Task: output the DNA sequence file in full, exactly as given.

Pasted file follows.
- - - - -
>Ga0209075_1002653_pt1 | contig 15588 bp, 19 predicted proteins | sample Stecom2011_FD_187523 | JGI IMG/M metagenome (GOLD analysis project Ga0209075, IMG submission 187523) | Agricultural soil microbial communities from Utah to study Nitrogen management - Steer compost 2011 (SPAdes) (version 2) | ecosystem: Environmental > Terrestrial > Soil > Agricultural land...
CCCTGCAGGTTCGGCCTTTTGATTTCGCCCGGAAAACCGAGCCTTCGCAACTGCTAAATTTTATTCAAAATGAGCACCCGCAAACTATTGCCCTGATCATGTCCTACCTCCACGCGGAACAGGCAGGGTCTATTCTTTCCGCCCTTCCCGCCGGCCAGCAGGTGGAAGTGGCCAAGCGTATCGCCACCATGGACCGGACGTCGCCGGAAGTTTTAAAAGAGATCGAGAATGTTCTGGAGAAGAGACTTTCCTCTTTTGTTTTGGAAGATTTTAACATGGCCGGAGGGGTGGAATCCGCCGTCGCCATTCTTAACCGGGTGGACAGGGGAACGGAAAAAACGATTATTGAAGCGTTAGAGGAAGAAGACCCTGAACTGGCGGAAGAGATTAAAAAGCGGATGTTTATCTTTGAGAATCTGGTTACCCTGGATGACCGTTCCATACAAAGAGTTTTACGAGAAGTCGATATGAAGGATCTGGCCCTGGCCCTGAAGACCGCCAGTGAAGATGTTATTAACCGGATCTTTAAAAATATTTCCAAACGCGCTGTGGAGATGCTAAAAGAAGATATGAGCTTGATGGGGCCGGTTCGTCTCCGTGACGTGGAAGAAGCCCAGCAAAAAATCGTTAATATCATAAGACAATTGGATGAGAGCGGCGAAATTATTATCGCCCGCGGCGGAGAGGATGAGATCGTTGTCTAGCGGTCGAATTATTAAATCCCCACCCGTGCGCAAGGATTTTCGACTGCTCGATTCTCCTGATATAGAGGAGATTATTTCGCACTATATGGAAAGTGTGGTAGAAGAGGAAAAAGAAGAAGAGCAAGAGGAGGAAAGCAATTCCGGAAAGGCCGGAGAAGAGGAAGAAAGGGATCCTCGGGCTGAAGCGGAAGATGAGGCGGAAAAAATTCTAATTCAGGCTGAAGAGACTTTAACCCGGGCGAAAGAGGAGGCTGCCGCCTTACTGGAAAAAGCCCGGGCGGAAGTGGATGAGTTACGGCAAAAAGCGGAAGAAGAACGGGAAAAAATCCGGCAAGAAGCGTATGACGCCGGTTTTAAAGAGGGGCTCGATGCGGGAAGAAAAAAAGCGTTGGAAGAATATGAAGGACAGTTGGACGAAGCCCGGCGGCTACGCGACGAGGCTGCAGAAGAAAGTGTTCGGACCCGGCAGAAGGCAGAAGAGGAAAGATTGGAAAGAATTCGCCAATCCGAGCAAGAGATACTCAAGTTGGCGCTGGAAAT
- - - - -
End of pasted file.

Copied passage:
>Ga0209075_1002653_pt1 | contig 15588 bp, 19 predicted proteins | sample Stecom2011_FD_187523 | JGI IMG/M metagenome (GOLD analysis project Ga0209075, IMG submission 187523) | Agricultural soil microbial communities from Utah to study Nitrogen management - Steer compost 2011 (SPAdes) (version 2) | ecosystem: Environmental > Terrestrial > Soil > Agricultural land...
CCCTGCAGGTTCGGCCTTTTGATTTCGCCCGGAAAACCGAGCCTTCGCAACTGCTAAATTTTATTCAAAATGAGCACCCGCAAACTATTGCCCTGATCATGTCCTACCTCCACGCGGAACAGGCAGGGTCTATTCTTTCCGCCCTTCCCGCCGGCCAGCAGGTGGAAGTGGCCAAGCGTATCGCCACCATGGACCGGACGTCGCCGGAAGTTTTAAAAGAGATCGAGAATGTTCTGGAGAAGAGACTTTCCTCTTTTGTTTTGGAAGATTTTAACATGGCCGGAGGGGTGGAATCCGCCGTCGCCATTCTTAACCGGGTGGACAGGGGAACGGAAAAAACGATTATTGAAGCGTTAGAGGAAGAAGACCCTGAACTGGCGGAAGAGATTAAAAAGCGGATGTTTATCTTTGAGAATCTGGTTACCCTGGATGACCGTTCCATACAAAGAGTTTTACGAGAAGTCGATATGAAGGATCTGGCCCTGGCCCTGAAGACCGCCAGTGAAGATGTTATTAACCGGATCTTTAAAAATATTTCCAAACGCGCTGTGGAGATGCTAAAAGAAGATATGAGCTTGATGGGGCCGGTTCGTCTCCGTGACGTGGAAGAAGCCCAGCAAAAAATCGTTAATATCATAAGACAATTGGATGAGAGCGGCGAAATTATTATCGCCCGCGGCGGAGAGGATGAGATCGTTGTCTAGCGGTCGAATTATTAAATCCCCACCCGTGCGCAAGGATTTTCGACTGCTCGATTCTCCTGATATAGAGGAGATTATTTCGCACTATATGGAAAGTGTGGTAGAAGAGGAAAAAGAAGAAGAGCAAGAGGAGGAAAGCAATTCCGGAAAGGCCGGAGAAGAGGAAGAAAGGGATCCTCGGGCTGAAGCGGAAGATGAGGCGGAAAAAATTCTAATTCAGGCTGAAGAGACTTTAACCCGGGCGAAAGAGGAGGCTGCCGCCTTACTGGAAAAAGCCCGGGCGGAAGTGGATGAGTTACGGCAAAAAGCGGAAGAAGAACGGGAAAAAATCCGGCAAGAAGCGTATGACGCCGGTTTTAAAGAGGGGCTCGATGCGGGAAGAAAAAAAGCGTTGGAAGAATATGAAGGACAGTTGGACGAAGCCCGGCGGCTACGCGACGAGGCTGCAGAAGAAAGTGTTCGGACCCGGCAGAAGGCAGAAGAGGAAAGATTGGAAAGAATTCGCCAATCCGAGCAAGAGATACTCAAGTTGGCGCTGGAAAT